The government has also indicated that it is considering tax rebates and financial incentives to encourage construction of green buildings.
It is likely that the government will set more aggressive green building targets in the 12th Five Year Plan (2011-2015) which is already being drafted. The government’s current plans focus more on energy and as a result other green aspects such as water use have been neglected. China, which has a large agricultural economy and water is crucial for the sector, is now feeling the urgency to dramatically improve water efficiency. The 12th Plan may include stringent water conservation goals for green buildings.
China’s ambitious green building plans also face a range of challenges. To begin with, it does not have the required expertise such as integrated building design capabilities. The government is trying to overcome this by initiating a number of international cooperation programmes with the U.S. and Western European countries which have more developed technology for green buildings. China has also been hosting and attending international green building conferences to stay abreast of global green building developments.
Perceived high cost is another barrier. When a World Business Council for Sustainable Development survey in 2007 asked the real estate developers and building professionals worldwide how much more they thought green buildings cost than normal buildings, the Chinese respondents said they thought certified green buildings cost 28% more. They were unaware that in China the average extra cost for a LEED certified building has been 3-5% more. This figure is similar to the global average incremental cost for LEED certified buildings.
Lewis says as long as the Chinese developers have a perception that green buildings cost a quarter more, they will surely not go for green projects.
Lack of contractors, sub-contractors, engineers and supervisors who understand the concept of green buildings and an absence of a reliable supply chain of green materials is also an obstacle China needs to overcome.
Qian of EMSI says finding professional project team members and construction contractors in China who can properly implement green projects are big challenges.
Qian adds that though China is strong in energy saving technologies for buildings, it lacks expertise in integrated green building design. Integrated building design, a relatively new concept, not only optimises overall energy performance, it also focuses on all the aspects of sustainability and how all the key building systems function together to maximise benefits.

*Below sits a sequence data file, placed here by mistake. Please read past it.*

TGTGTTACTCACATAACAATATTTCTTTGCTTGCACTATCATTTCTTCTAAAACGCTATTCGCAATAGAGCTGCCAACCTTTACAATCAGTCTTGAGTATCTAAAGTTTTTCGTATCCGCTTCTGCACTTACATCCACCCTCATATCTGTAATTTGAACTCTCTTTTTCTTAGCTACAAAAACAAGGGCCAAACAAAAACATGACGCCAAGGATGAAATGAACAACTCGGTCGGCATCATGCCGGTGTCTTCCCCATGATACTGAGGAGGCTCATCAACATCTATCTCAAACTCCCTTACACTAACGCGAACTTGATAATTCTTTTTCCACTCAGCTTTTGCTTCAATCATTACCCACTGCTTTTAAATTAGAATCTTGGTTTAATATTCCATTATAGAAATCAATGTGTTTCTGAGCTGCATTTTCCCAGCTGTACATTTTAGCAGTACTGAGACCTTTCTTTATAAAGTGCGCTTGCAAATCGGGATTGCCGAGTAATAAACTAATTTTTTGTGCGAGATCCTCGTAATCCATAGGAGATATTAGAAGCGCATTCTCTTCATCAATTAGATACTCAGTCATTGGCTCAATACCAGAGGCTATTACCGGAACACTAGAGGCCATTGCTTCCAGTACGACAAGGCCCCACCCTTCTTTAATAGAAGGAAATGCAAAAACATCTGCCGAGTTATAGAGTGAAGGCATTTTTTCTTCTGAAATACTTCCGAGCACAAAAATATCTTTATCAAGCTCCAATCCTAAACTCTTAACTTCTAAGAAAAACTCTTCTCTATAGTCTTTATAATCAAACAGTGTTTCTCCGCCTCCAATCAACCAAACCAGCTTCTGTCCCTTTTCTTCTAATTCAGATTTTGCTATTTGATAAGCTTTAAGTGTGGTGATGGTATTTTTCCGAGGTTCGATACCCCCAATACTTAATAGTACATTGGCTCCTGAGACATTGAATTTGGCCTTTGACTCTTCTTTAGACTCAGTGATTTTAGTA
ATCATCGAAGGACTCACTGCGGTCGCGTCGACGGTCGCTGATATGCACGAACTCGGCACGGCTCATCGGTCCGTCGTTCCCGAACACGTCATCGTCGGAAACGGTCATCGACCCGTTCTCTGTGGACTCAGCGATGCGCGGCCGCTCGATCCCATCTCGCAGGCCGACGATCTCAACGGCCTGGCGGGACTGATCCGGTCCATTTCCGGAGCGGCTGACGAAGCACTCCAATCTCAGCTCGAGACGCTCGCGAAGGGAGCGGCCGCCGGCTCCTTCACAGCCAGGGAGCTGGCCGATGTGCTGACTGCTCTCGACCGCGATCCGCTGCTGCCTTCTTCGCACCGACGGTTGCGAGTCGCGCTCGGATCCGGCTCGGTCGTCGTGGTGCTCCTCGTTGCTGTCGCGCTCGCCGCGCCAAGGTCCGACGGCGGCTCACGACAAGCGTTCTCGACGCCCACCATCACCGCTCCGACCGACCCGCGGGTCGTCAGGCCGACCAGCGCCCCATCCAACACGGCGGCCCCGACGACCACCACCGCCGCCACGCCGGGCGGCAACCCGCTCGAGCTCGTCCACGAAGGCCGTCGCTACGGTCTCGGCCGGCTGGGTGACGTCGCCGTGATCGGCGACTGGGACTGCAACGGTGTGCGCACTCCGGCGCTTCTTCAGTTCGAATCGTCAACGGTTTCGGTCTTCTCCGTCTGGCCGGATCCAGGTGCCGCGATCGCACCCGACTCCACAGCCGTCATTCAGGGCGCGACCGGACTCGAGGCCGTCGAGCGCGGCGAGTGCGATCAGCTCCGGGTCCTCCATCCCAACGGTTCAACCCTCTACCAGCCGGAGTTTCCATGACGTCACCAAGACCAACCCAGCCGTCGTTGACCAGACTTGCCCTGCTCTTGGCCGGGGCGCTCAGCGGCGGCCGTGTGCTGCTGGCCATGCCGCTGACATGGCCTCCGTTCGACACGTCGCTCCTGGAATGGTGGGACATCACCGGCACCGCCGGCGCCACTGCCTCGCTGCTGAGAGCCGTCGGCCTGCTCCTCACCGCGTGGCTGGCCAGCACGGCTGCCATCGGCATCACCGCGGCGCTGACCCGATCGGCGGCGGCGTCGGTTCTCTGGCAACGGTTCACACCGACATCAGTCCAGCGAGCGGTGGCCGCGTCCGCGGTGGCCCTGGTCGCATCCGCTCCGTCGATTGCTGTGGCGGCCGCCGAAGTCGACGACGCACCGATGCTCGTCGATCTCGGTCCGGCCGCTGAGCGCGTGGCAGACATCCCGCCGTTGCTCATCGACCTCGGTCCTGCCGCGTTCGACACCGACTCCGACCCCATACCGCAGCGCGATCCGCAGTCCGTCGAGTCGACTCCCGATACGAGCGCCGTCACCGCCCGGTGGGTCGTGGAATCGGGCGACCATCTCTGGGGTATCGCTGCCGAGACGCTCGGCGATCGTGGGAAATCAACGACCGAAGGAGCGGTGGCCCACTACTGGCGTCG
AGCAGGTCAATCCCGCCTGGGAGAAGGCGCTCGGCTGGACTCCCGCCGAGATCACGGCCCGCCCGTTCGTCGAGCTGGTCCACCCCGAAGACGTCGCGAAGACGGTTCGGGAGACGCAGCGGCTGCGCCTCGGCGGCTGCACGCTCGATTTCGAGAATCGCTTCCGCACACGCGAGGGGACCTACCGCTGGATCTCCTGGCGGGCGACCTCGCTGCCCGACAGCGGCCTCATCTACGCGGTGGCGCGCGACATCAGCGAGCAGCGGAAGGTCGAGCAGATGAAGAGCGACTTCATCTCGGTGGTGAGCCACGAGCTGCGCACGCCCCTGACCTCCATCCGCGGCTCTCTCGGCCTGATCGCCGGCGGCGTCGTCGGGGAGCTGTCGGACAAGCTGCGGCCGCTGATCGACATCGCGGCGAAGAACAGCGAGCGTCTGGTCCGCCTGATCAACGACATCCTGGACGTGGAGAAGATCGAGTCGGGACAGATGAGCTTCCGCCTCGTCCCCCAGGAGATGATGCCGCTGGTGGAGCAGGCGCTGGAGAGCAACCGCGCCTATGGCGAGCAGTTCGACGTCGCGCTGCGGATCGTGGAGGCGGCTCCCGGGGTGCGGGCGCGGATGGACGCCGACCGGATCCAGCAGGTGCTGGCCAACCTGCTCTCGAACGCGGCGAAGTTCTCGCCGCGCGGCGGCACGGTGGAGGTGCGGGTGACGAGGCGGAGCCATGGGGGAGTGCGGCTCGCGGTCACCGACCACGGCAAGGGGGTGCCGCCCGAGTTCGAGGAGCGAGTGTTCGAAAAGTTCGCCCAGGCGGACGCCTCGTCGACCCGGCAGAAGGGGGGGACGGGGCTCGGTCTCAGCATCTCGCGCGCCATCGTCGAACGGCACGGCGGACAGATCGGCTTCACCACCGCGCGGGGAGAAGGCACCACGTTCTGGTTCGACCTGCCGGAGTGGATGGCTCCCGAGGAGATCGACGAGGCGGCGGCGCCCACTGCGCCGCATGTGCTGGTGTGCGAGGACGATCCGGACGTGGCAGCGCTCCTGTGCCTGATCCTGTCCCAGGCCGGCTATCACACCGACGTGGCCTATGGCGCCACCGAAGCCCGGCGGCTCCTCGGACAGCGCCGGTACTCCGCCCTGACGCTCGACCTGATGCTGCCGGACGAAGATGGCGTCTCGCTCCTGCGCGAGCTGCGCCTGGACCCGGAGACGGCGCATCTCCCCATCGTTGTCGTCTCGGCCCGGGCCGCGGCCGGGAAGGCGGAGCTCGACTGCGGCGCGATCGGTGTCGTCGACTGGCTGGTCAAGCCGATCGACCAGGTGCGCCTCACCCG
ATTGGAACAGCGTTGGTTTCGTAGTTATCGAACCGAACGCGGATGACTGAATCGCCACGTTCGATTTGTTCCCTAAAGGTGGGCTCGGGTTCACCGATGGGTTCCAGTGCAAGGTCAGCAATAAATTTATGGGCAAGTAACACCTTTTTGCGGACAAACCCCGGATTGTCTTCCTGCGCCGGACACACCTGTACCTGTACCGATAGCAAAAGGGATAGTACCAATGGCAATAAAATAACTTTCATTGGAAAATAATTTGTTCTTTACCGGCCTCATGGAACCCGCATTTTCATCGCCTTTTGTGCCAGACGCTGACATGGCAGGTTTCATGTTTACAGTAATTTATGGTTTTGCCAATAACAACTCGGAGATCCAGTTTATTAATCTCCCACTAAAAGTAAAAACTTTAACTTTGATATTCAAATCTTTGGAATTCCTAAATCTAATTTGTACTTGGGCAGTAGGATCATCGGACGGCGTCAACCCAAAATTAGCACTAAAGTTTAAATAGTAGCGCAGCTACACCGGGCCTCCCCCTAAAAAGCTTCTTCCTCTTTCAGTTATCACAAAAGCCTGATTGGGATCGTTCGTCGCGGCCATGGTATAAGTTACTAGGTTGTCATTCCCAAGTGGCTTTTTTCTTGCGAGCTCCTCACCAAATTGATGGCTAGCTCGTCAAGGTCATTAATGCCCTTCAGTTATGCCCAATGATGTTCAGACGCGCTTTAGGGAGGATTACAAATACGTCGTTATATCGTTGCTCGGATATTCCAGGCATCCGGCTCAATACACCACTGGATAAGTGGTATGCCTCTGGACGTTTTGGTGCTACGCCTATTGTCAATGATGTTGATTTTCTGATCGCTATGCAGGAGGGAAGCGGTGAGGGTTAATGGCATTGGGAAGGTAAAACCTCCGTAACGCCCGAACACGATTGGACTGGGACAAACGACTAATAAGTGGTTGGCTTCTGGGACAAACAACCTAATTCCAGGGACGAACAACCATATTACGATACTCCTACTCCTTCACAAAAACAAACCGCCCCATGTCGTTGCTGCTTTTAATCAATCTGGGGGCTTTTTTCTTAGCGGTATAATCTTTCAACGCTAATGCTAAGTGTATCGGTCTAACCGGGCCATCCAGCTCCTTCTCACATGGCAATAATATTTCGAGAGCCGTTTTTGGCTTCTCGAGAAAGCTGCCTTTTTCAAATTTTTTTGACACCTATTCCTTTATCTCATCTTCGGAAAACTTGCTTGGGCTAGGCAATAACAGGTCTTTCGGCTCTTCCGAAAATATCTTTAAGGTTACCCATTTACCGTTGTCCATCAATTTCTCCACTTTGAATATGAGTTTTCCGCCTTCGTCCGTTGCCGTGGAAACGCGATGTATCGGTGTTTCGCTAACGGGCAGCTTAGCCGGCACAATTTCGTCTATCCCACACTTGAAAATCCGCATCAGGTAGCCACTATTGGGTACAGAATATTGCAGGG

Will China become a green building power?
As of now, the green building industry is in infancy in China. But it is commonly believed that China plans to become a leader in the global green building industry, which promises to be worth hundreds of billions of dollars in a few years given the rising concerns over global warming. Qiu Baoxing, China’s vice minister for the ministry of construction and a strong green building advocate, estimates the domestic green building market is already worth $213 billion.
“There could be a real green building revolution in China when green projects start spreading from tier-1 cities to tier-2 and 3 cities,” says Lewis. “That will also prompt the cement industry and other building material suppliers in China to get on the green bandwagon. And then it will become cheaper for the entire world to make green buildings as China is the supplier of the world.”
Though China’s medium term outlook looks strong, in the near term it needs to focus on building green credentials before it can hope to build green buildings for the world.
China’s green building targets
• Reduce building energy use in all cities by 50% by 2010 and 65% by 2020 (base year 1980)
• Top 1000 State Owned Enterprises Programme aims to improve energy efficiency in the largest SOEs by 2010.
• Retrofit 25% existing public and residential buildings to make them greener by 2020
• Use solar and other renewable energy sources to power 80 million square meter building space by 2010.
• Launch 200 demonstration and dissemination projects for scaled application of renewable energy on buildings. • Heat measuring and energy saving retrofit in 150 million square meters in existing buildings in North China
• Organise 30 projects for low energy consumption and green building demonstration
• Develop energy saving management and retrofit demonstration for large public buildings